Hi y’all! My name is Katelyn Zeser, and I’m a ‘22 and a Questbridge student. I’m here to give all my FGLI ‘25s a bit of a confidence boost. First off, WELCOME! I’m so excited you’re here. Whether you’re thriving, feeling isolated, or somewhere in between, your experience as a first-generation and/or low-income student is important. You’re amazing just for being here, even at times when you’re not sure where you fit in. Don’t let the elite, unfamiliar side of this school scare you. You are meant to be here! Take this playlist to heart and know that you are valued and appreciated. You deserve the very best of Dartmouth because you are Dartmouth’s best. Take it from me. Or, if not from me, from some of these amazing artists.
Any Anderson .Paak fans in the room? If not, you should be. As the closing song of his second studio album, “The Dreamer” is a strong directive: “keep going!” In spite of all the BS, keep kicking. Even if no one else does, your dreams will thank you for it. Cliche, but true.
In the Heights. Wow. What more is there to say? So many good scenes, but the one that had me crying on my couch was this song. This is an FGLI ANTHEM. If you don’t have time to watch the entire musical (which you should), this four-minute piece is maybe the most relatable thing I’ve ever heard. When Nina laments, “I am the one who made it out! / The one who always made the grade / But maybe I should have just stayed home…” Damn. This song is a reminder that you belong here, but it’s okay to acknowledge sometimes that you feel like you don’t.
Rap duo Run the Jewels has never been one to stray away from telling it like it is. “JU$T” is a masterful critique of the systemic racism, classism, violence, and neoliberalism that made your situation like it is in the first place. Even if you “make it out,” the systems in place trying to stop you will always still be there. It’s our job to fight them. At Dartmouth and at home, we can’t let our relative successes fool us. Your work is only beginning.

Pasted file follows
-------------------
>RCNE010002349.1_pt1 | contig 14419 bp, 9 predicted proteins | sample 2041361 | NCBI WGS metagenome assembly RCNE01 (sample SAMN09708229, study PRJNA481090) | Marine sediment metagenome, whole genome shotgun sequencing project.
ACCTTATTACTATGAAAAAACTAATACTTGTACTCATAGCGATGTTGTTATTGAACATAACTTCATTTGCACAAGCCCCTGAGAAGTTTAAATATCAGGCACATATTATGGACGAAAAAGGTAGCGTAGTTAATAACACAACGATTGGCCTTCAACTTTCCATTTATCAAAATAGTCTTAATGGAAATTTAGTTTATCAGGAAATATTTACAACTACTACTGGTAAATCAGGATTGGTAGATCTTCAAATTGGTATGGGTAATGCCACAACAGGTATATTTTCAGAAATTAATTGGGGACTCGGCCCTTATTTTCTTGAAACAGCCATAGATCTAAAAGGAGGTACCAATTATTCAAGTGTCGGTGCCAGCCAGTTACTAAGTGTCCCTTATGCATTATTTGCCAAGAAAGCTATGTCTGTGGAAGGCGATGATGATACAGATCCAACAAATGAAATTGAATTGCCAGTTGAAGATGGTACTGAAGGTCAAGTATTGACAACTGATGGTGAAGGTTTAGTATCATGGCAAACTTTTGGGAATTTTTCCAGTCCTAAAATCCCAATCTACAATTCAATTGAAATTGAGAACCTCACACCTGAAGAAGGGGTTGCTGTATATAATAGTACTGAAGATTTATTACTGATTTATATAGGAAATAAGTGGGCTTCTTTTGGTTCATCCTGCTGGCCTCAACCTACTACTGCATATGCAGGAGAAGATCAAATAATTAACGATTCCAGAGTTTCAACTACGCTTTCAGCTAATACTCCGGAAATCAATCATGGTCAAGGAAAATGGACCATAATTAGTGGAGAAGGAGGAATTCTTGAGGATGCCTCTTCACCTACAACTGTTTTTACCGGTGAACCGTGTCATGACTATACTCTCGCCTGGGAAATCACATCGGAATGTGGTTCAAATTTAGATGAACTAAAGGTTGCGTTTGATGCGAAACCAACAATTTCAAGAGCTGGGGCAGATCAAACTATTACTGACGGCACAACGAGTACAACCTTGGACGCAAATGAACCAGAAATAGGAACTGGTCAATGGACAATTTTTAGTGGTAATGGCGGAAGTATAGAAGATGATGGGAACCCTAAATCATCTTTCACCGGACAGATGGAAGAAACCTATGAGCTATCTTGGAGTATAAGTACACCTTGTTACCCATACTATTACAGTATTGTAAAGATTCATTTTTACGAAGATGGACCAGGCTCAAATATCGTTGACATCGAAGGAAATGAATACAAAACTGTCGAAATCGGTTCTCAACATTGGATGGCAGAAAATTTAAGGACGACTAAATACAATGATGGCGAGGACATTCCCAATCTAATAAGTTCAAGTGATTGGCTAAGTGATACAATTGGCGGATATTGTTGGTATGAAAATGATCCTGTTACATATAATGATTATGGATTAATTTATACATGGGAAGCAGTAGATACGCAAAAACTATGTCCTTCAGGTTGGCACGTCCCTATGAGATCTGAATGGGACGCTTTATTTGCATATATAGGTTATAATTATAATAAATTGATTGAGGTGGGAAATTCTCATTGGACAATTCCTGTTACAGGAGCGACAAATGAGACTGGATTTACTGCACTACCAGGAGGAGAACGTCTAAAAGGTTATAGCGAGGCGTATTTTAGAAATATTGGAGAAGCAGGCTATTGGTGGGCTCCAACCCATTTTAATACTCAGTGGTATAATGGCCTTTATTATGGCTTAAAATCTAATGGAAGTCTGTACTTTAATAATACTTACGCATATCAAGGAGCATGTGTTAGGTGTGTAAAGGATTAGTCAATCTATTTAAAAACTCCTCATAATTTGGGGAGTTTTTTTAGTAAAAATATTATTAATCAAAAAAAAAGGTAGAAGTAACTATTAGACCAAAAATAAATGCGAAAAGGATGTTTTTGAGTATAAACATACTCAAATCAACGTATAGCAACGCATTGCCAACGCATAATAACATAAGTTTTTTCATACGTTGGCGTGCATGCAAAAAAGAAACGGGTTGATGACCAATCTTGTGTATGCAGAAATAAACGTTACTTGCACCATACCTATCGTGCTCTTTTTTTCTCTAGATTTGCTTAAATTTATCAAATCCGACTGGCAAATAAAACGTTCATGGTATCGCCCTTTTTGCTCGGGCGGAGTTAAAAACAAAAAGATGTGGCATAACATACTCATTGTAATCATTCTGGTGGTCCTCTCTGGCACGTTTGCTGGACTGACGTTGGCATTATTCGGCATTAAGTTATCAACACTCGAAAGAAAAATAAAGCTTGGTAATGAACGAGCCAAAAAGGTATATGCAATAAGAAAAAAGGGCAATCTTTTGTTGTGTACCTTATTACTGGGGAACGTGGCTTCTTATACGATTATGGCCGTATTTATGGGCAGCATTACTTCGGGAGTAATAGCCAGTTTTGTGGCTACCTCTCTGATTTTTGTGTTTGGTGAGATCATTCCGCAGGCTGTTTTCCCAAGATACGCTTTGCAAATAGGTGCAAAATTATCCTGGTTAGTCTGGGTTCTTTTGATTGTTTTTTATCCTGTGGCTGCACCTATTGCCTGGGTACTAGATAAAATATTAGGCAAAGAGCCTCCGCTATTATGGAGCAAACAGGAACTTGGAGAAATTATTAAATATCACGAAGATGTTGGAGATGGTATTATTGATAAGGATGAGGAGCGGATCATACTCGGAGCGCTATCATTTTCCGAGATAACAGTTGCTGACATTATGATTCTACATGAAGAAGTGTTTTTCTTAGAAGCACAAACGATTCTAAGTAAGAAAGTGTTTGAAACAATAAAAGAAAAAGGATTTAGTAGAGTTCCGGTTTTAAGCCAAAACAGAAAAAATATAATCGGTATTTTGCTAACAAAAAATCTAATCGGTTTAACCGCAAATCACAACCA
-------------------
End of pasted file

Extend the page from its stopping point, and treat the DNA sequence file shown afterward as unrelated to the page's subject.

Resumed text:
*Also— don’t know what neoliberalism even is? Honestly, me neither. Here’s a video to explain.
It’s time for an absolute bop. Janelle Monáe’s gospel and jazz influences shine in “Tightrope,” a discussion of the perilous balancing act that comes with intersectional identity. We are all a lot of things, and this makes for important moments of mutual understanding and gutwrenching times of isolation. But whether you’re feeling high or you’re feeling low, you’re always on that tightrope. Don’t worry. If you fall, the amazing people you find here will be there to catch you. Or you can call me!
Do you ever meet someone and wonder, “were you really born with that big of a silver spoon in your hand?” Welcome to Dartmouth, because you will. “Fortunate Son” might be a bit from the Vietnam War era, but its anti-imperialist sentiments and direct, clever criticism of the US elite rings true. In their words, “I ain’t no fortunate son.” So, pick up a guitar, write a good hook, and stick it to the man.
Alright, so you were complaining about Fortunate Son being too old. I get it. Classic rock is a me thing. But Frank Ocean is the coolest, and he’s saying the same thing! I truly think he and Creedence Clearwater Revival would be friends. Anyways, “Super Rich Kids” is a really fun song to listen to because it’s so true. We all have rich friends— it’s the nature of the game here at Dartmouth. We love them, but sometimes, we gotta stop and remember that their material worth can never exceed our worth as human beings. Real love isn’t something you can buy. But I guess you can buy a nice car, which is close? Not sure, I wouldn’t know. But Frank Ocean seems to think not, and I trust him.